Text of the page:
(The battery one is seldom talked about on these boards, but I have owned many batteries that claim less mAh that run rings around generic units quoting much bigger numbers. It won't be long before manufacturers see our squabbles over a few hundred milliamps, and they start going with shite generic parts which 'look better' on the spec sheet, yet perform far far worse on a daily basis...)
AnonD-367917, 22 Mar 2016Not really " 'nuff said"..
Reductionist statements sprouting fact?
Sure LCD has burn in (t... moreAfter the Galaxy S6/S6 edge were released, I have actually encountered two 1-month Galaxy S6 edge demo units which had horrible burn in. These were from separate stores. I'm sure that they were roughly 1-month old because I frequent those shops.
Also, I happened to own a Galaxy S4. LG G2 eventually became available in my carrier, so I sold the S4 after a month. Before finally handing it over to the buyer, I inspected the screen. Guess what? Burn in was present. For 1 month of usage, I set the screen to only 50% brightness max. I never left the screen on for prolonged periods of time because I am aware of amoled suffering from burn in. My screen usage time was considerably low because I had an hTc One X as my main mobile. Furthermore, I set the screen color scheme to natural, which I think reduces the energy usage of individual pixels' because color saturation is reduced (correct me if I'm wrong). I never used blue-colored wallpapers as well.
I can recall that the S4 had less intense burn in compared to the S6 edge that I saw, but still, it was PRESENT, and it took only a month to cause horrible burn in!
How about on my One X? None whatsoever. My G2? The same.
Posted using my >2 year old LG G2.
lol, 22 Mar 2016OLED or AMOLED has same problem with plasma
BURN IN IMAGE.Nuff Said
Not really " 'nuff said"..
Reductionist statements sprouting fact?
Sure LCD has burn in (too).
But we don't hear about it much.
In fact we don't hear about OLED or plasma burning in much either, except from fearful haters of the tech, who didn't buy plasma or OLED.
And then they quote experiences mostly from the nineties or a decade ago.
You know cathode ray tube or CRT monitors (all monitors back when they were wide enough to have a sleeping cat on top) also had burn in.
In the right circumstances we can create a 'burn in' example for any tech (yes LCD included)
Sammy AMOLED I have never had a problem with (still use a nexus s), I have OLED devices from the early 'noughties' without issue.
The only OLED with an issue I have seen (including years working in hock shops) was one unit, by Motorola, that was an old refurbished unit. That holds an etch in it, sometimes, for a moment longer than I expect.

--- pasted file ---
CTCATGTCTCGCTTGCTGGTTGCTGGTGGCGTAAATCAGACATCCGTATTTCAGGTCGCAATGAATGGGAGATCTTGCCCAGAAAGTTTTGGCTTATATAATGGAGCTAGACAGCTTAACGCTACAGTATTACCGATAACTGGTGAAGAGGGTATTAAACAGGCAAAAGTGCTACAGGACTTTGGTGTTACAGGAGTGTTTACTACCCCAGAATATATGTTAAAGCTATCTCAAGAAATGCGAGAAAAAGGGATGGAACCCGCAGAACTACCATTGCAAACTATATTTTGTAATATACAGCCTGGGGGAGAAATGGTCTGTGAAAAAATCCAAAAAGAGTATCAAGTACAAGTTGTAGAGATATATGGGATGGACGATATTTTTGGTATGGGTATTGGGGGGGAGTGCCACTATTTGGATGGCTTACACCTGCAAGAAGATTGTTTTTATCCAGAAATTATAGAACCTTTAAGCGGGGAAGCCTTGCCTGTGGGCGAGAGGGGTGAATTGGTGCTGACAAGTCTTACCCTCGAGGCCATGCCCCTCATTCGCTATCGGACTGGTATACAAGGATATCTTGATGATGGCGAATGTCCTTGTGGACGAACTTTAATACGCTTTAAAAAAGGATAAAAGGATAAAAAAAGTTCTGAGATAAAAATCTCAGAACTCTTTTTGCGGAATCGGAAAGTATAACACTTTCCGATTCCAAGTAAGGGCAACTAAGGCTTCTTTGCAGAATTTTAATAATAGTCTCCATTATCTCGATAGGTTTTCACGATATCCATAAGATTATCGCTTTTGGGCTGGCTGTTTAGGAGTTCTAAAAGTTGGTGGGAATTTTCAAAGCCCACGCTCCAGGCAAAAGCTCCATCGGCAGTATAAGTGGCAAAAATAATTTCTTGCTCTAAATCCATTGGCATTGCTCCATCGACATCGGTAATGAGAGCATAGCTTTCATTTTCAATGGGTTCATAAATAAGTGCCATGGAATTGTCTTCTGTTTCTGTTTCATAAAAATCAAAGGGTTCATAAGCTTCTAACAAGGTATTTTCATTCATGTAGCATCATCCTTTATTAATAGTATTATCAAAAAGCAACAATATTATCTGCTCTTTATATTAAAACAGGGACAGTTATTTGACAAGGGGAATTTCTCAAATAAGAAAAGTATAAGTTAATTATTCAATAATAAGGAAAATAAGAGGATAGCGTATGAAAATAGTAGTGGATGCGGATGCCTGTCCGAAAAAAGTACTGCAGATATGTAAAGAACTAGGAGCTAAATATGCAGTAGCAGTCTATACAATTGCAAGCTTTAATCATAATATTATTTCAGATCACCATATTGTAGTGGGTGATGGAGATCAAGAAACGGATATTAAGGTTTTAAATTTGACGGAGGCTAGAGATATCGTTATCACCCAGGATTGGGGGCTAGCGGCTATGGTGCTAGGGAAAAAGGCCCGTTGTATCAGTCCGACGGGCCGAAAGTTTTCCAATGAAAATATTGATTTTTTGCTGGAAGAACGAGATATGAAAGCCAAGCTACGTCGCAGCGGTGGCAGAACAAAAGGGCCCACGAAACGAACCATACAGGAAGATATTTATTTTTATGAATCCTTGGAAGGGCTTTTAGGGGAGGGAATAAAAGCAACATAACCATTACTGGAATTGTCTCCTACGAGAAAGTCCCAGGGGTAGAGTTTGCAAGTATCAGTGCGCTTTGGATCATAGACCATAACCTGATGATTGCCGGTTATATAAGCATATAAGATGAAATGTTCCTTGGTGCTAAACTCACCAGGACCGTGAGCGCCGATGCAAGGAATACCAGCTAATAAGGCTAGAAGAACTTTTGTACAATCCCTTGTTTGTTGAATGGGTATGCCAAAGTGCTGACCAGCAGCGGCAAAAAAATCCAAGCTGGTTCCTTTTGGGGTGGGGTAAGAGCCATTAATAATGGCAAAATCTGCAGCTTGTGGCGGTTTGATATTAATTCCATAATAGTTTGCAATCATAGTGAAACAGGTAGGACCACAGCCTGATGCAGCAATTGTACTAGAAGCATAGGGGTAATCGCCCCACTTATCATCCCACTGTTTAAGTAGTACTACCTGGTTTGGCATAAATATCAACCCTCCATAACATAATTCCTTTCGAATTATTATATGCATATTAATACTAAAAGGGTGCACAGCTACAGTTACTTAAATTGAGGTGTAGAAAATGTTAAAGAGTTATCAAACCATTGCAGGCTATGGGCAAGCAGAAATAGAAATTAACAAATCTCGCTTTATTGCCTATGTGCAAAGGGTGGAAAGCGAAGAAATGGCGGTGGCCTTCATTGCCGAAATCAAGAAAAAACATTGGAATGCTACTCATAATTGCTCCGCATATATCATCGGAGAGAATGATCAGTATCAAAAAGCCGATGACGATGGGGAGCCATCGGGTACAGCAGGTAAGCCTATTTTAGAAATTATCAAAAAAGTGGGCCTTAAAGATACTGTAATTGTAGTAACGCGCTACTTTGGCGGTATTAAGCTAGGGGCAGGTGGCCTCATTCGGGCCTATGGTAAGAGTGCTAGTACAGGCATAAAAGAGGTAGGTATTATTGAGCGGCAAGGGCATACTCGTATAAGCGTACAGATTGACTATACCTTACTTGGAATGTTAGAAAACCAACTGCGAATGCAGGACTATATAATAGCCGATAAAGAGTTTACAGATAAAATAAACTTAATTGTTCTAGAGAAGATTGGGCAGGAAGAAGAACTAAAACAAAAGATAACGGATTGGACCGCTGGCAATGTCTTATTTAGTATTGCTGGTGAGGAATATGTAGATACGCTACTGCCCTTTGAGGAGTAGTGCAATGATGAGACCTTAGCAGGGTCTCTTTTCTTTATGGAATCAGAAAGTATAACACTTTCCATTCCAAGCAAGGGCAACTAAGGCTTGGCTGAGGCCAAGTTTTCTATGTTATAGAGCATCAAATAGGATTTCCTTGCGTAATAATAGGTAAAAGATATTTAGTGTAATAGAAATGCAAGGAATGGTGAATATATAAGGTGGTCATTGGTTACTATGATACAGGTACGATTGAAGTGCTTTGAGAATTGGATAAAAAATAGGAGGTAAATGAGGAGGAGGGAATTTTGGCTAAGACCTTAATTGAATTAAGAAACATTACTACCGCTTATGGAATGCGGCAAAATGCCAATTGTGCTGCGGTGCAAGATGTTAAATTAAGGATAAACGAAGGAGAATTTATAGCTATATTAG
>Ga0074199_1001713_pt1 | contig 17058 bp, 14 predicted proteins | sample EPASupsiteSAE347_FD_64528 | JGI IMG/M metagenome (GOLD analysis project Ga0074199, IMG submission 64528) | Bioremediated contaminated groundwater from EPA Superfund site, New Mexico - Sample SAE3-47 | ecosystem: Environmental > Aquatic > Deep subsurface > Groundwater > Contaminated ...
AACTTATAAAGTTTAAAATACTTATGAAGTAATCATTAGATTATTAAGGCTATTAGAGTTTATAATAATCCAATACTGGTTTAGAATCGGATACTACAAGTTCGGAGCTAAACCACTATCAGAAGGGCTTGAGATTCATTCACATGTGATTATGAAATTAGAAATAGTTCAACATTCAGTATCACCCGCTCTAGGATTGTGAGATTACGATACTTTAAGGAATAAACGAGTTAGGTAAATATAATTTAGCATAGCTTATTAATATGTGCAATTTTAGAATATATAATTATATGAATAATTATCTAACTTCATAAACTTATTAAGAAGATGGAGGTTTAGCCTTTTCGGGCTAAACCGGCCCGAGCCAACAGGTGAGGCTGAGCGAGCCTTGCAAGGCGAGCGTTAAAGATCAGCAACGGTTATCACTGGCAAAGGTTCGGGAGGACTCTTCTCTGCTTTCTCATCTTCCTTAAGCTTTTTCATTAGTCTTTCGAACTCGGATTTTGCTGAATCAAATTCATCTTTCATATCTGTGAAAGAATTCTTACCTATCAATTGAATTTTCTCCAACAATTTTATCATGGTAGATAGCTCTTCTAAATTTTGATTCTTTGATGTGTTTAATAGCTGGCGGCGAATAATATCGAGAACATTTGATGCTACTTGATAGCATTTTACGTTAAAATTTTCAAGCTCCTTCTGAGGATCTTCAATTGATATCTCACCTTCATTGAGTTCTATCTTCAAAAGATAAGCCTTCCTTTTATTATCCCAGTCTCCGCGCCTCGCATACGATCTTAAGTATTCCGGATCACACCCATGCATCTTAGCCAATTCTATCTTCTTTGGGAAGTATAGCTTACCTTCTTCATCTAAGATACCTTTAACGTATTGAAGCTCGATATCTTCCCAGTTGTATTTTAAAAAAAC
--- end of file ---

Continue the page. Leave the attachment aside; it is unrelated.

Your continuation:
Plasmas, sure, way older models, or cheap brands.
LCDs and CRTs? Many more examples in my personal history.
We all have different tales to tell, and I am sorry if you have been 'burned' (no pun intended) with an inferior OLED at some point...
Hey, maybe share YOUR story?!
Do consider the accuracy of running around shouting "OLED suffers burn in".
It gives the misrepresentation that other screen tech does not. Modern AMOLEDs? Not a problem...
Fire is dangerous when given air!
Will it still have the dull black menu? .. it bores the hell out especially with its orientation different from every other android.. and its not in a good way..
mono speaker with boomsound technology.....
AnonD-367917, 21 Mar 2016No, it is useful on all phones; it is just AMOLED doesn't have to fire up the screen if render... moreAlways on is possible on LCD.. Just turn off the backlight.. Nokia WP phones with lcd has always on feature.. Nokia Asha 501//503 also has always on on lcd.. Heck even 3310 with lcd has always on feature.. Do you remember your gba/gbc without backlight and how long they would last compared to gba-sp with backlight?
RejZoR, 21 Mar 2016Acer has been using this method for quite a while (Zero Air Gap technology).Yup.. And HTC has been using this S-LCD since HTC One X.. And now it's in 5th generation as shown by the name S-LCD 5
ethereal, 21 Mar 2016Yeah I know that. But then it will drain the battery very quickly. Always on is useful only on... moreNope.. Always on screen has been on Nokia 3310 lcd and it lasted long.. Recent Nokia implementation with Asha 501/503 also have always on screen on lcd and they lasted long.. Nokia's WP8 phones with lcd also has always on screen.. The trick is to turn off the backlight.. Just like it would be on the old non backlight gba, gbc, gb
ethereal, 21 Mar 2016Yeah I know that. But then it will drain the battery very quickly. Always on is useful only on... moreNo, it is useful on all phones; it is just AMOLED doesn't have to fire up the screen if rendering black (where LCDs work hardest, having to fire all three colour channels (four Quattros?)and a light blocker to stop the backlight from being seen.
Hence why amoleds do perfect black, power efficiently, and LCDs have light leakage on a black screen and consume more power on a black screen.
More power consumption is never ideal, but it will not be a deal breaker for many, especially as phones tend to charge at night, which would be the longest period an 'always on screen' might be used.
I had a win phone years ago (very power efficient), and it would last a couple of days/ long enough when using always on screen features..
Anonymous, 21 Mar 2016If you look at statistics android is based on linux which wipes the floor with windows & i... moreThe problem with Android security, is to do with, the time it takes to implement stop gaps.